Brian’s dream of adding more dirt to the backyard also finally came true this year in a project rivaling the size of The New Deal. An in-ground sprinkling system also mysteriously made its way into our yard but I didn’t fight it because I am sick of looking at dead flowers from June on. When we moved into our house it was owned by the president of the garden club. We let natural selection take its course but it seems that all plants like water at some point. And that has been a real inconvenience.
As for me, I am still the Senior Director at XYG. I am still working a reduced work-week/flex schedule and I love it. I also have piles of books I’m reading and ideas I’m dreaming up, but the kids take up all of my time so mostly I’m lucky if I can get through a tivoed episode of Oprah in less than a week . Clearly sensing this, a friend recently invited us over for dinner and asked if we wouldn’t mind being on her team to help raise $100,000 for The Leukemia and Lymphoma Society this Spring during a 10-week fundraiser. My mind raced for excuses I hadn’t already tried when she earlier emailed me about needing “a favor”, but as she spoke, I couldn’t help but picture the children and families who were praying for miracles this season; and knew we had to help. If any of you are feeling blessed this Christmas and support this very deserving cause (or would like to), we’d really appreciate any (tax-deductable) donations to our drive, of any amount. Brian is the team Treasurer and checks (made out to L&LS and post-dated to April 15th!) can be sent to our home address. As for my friend’s taste in teammates…well, I think that she was already really impressed by my (sole) suggestion to sell candy bars from our desks.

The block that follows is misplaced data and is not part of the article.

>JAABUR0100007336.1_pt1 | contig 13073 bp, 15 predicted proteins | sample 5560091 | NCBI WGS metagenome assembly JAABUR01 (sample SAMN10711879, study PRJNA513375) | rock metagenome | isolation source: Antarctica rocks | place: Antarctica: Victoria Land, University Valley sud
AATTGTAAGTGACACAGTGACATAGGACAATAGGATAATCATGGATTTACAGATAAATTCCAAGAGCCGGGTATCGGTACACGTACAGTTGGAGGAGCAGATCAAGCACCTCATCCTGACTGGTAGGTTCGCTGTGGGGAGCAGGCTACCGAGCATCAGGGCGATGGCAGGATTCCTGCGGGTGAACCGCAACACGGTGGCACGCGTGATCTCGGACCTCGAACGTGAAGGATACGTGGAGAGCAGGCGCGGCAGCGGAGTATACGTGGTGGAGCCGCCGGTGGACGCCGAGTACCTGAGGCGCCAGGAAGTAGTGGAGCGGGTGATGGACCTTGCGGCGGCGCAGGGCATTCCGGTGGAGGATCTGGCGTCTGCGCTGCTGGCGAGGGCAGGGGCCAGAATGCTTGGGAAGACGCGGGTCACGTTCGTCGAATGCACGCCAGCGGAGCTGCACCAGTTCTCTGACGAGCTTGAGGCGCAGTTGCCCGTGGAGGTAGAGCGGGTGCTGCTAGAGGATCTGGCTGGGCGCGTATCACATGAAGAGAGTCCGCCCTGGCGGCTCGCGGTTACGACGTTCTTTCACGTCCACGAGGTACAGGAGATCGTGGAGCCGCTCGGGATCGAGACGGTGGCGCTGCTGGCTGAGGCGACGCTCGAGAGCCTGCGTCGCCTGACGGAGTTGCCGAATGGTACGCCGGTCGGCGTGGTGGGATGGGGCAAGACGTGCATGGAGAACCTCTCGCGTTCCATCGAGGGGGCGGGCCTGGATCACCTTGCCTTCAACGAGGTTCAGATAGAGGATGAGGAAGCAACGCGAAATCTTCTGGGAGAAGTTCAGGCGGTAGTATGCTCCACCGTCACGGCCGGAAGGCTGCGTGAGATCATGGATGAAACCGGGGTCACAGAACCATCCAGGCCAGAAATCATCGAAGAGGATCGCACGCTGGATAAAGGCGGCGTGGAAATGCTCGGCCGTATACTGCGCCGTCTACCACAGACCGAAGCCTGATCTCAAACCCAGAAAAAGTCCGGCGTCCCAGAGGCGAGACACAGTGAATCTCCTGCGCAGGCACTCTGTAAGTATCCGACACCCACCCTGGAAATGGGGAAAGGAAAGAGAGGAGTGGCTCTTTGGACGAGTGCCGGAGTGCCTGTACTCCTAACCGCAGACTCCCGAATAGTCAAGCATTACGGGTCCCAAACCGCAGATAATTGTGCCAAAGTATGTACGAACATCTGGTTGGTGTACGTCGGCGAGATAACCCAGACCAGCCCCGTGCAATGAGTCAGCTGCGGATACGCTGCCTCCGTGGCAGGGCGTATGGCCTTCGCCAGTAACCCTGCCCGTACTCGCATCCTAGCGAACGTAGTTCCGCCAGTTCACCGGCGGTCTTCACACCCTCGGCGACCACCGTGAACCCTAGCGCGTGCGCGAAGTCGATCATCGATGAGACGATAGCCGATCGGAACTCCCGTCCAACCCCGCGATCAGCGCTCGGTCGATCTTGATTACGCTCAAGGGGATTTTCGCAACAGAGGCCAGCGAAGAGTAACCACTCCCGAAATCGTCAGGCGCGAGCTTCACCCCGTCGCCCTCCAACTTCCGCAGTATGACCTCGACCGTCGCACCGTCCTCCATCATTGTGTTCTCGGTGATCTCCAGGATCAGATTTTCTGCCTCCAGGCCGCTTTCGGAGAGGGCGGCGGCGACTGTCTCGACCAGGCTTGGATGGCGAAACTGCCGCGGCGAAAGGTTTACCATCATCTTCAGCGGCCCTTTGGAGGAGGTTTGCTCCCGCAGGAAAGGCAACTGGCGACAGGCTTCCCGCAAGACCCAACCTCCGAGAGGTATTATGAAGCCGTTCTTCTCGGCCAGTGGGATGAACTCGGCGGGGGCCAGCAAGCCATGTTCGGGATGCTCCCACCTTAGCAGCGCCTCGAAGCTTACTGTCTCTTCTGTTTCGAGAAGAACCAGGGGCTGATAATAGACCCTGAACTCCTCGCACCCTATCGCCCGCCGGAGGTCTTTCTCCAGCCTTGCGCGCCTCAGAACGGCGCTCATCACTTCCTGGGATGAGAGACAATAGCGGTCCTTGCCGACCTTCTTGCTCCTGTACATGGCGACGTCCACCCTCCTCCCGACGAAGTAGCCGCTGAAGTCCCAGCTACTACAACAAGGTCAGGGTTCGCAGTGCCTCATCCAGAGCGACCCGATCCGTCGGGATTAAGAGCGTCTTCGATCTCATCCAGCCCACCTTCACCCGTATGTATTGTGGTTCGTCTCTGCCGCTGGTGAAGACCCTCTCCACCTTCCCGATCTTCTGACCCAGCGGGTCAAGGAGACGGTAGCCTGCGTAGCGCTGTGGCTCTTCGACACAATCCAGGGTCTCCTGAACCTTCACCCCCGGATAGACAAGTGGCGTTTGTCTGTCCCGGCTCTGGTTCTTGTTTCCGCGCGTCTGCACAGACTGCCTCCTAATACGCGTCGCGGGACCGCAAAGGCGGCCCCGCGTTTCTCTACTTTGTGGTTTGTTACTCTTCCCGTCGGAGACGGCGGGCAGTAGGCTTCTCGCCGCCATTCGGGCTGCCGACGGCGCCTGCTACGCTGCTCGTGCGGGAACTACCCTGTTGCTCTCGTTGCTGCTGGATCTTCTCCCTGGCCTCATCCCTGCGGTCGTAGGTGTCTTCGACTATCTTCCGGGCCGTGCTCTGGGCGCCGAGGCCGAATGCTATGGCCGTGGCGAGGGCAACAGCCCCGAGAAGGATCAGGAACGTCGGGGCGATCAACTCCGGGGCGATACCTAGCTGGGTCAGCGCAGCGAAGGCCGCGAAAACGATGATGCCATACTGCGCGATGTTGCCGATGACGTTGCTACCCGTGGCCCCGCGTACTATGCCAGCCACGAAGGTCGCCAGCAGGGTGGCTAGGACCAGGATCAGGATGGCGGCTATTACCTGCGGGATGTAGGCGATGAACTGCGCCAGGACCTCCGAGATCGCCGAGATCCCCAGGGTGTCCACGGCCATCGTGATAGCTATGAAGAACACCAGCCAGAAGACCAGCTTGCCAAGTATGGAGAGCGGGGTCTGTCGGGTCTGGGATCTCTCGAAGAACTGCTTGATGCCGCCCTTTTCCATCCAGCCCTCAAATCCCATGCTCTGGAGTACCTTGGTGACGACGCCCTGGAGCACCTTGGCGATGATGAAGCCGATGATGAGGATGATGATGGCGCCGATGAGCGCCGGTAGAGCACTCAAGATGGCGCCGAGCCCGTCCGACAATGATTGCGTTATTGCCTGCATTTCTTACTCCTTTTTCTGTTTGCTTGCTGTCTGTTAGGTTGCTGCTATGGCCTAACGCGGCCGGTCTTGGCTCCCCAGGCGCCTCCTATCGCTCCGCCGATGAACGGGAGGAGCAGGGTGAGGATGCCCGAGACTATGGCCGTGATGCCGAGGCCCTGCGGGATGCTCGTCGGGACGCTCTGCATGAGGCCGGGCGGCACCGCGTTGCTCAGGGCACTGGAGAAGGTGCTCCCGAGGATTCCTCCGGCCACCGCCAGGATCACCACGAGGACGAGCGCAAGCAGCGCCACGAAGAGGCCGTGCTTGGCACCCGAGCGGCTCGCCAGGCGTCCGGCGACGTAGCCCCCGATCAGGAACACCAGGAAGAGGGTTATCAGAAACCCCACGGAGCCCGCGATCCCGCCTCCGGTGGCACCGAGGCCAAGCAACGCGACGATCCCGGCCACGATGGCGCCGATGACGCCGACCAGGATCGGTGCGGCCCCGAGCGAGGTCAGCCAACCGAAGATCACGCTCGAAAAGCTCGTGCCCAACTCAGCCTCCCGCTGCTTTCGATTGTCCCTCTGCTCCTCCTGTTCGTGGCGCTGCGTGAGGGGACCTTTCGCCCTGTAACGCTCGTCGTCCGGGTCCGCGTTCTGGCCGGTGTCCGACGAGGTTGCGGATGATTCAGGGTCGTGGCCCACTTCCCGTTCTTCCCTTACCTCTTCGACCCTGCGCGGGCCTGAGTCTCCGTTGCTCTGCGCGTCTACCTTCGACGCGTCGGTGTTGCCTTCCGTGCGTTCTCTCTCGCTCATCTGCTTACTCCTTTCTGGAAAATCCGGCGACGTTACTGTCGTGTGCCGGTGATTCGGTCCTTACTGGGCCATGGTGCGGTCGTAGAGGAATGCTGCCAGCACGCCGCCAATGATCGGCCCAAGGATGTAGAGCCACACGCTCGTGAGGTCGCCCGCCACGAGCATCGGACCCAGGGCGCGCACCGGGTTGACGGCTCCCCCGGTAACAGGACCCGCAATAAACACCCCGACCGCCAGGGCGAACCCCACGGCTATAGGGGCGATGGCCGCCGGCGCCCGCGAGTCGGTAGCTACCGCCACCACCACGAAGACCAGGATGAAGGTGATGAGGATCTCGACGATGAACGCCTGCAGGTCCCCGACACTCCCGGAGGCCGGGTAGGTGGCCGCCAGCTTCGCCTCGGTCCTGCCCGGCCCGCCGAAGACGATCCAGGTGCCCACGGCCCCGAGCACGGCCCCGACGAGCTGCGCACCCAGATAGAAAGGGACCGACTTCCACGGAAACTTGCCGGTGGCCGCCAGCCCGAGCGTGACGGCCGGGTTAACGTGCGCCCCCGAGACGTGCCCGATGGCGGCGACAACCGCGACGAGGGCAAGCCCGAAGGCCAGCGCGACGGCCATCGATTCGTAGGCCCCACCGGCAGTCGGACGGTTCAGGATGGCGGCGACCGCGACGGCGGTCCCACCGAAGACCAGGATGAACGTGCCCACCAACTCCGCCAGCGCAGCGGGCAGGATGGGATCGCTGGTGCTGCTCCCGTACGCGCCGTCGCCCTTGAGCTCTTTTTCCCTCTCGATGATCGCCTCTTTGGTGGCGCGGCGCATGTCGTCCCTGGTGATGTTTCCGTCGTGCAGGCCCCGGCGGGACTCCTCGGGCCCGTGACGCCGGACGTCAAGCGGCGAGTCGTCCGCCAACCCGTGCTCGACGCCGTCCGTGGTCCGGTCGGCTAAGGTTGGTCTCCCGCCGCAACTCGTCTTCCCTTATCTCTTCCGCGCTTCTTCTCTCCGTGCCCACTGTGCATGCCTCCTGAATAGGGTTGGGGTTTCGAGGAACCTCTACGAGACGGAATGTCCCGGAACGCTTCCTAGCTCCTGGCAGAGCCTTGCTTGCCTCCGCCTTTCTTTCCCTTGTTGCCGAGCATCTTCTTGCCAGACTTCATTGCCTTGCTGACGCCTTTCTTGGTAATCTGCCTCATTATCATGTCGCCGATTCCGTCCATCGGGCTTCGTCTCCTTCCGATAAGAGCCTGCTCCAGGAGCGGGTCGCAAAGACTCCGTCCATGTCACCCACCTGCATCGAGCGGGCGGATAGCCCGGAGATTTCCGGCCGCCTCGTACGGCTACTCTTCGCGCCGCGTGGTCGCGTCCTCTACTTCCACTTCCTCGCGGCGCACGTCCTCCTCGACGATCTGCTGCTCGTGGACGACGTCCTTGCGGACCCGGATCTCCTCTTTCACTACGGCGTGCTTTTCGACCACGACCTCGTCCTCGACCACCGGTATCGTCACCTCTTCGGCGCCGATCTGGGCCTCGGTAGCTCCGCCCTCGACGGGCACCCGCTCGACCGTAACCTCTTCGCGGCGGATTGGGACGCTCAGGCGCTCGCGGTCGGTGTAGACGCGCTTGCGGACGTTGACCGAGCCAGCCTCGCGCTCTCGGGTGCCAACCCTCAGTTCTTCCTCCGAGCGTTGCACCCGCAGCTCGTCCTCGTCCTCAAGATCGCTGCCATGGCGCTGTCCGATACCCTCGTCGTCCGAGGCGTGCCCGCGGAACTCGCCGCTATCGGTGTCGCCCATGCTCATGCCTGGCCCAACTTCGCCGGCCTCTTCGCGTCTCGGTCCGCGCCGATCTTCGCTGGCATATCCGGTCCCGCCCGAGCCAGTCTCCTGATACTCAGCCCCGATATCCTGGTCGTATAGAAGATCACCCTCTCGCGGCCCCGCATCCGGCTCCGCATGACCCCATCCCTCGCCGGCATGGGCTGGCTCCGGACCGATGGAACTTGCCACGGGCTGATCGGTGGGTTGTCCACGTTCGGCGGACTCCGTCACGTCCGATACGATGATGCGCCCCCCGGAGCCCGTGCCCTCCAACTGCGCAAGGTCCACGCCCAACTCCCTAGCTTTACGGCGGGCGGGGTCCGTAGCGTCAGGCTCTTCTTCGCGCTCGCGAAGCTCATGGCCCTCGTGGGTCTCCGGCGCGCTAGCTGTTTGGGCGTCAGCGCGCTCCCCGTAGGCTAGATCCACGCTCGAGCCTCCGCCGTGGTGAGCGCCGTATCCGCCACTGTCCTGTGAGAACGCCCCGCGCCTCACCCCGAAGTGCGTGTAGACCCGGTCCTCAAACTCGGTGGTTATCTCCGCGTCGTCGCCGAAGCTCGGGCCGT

Another big event for us this year was the loss of our wonderful nanny, Maria, who had been with us since Jack was born. I was devastated when she told me at age 70, the time had come for her to retire. Talk about stress! But I will pause and reference an ancient Chinese story of a farmer who used an old horse to till his fields. “ One day, the horse escaped into the hills and when the farmer's neighbors sympathized with the old man over his bad luck, the farmer replied, "Bad luck? Good luck? Who knows?" A week later, the horse returned with a herd of horses from the hills and this time the neighbors congratulated the farmer on his good luck. His reply was, "Good luck? Bad luck? Who knows?" Then, when the farmer's son was attempting to tame one of the wild horses, he fell off its back and broke his leg. Everyone thought this very bad luck. Not the farmer, whose only reaction was, "Bad luck? Good luck? Who knows?" Some weeks later, the army marched into the village and conscripted every able-bodied youth they found there. When they saw the farmer's son with his broken leg, they let him off. Now was that good luck or bad luck? Who knows?” The older and wiser I get, the more I see this to be a universal truth. Life is full of “bad breaks” which in retrospect, created the space in life for new growth and richer experiences. Like the daffodils that are hacked apart and subdivided, returning the next year, bigger, more beautiful, more vibrant than ever. Such is life. In this case, our new nanny Lilly, a grandmother of 2 boys, has been an absolute delight. We couldn’t have imagined to dream for a someone so perfect for us. We are very grateful.
Anyway, even the smallest font eventually gets you to the end, and so here we are. We wish all of our friends and family a wonderful Christmas and hope that any breaks in your plans spring forth with multitudes of flowers. May each of you be graced with peace, love and light in the New Year. With love, Amy, Brian, Jack and Alec.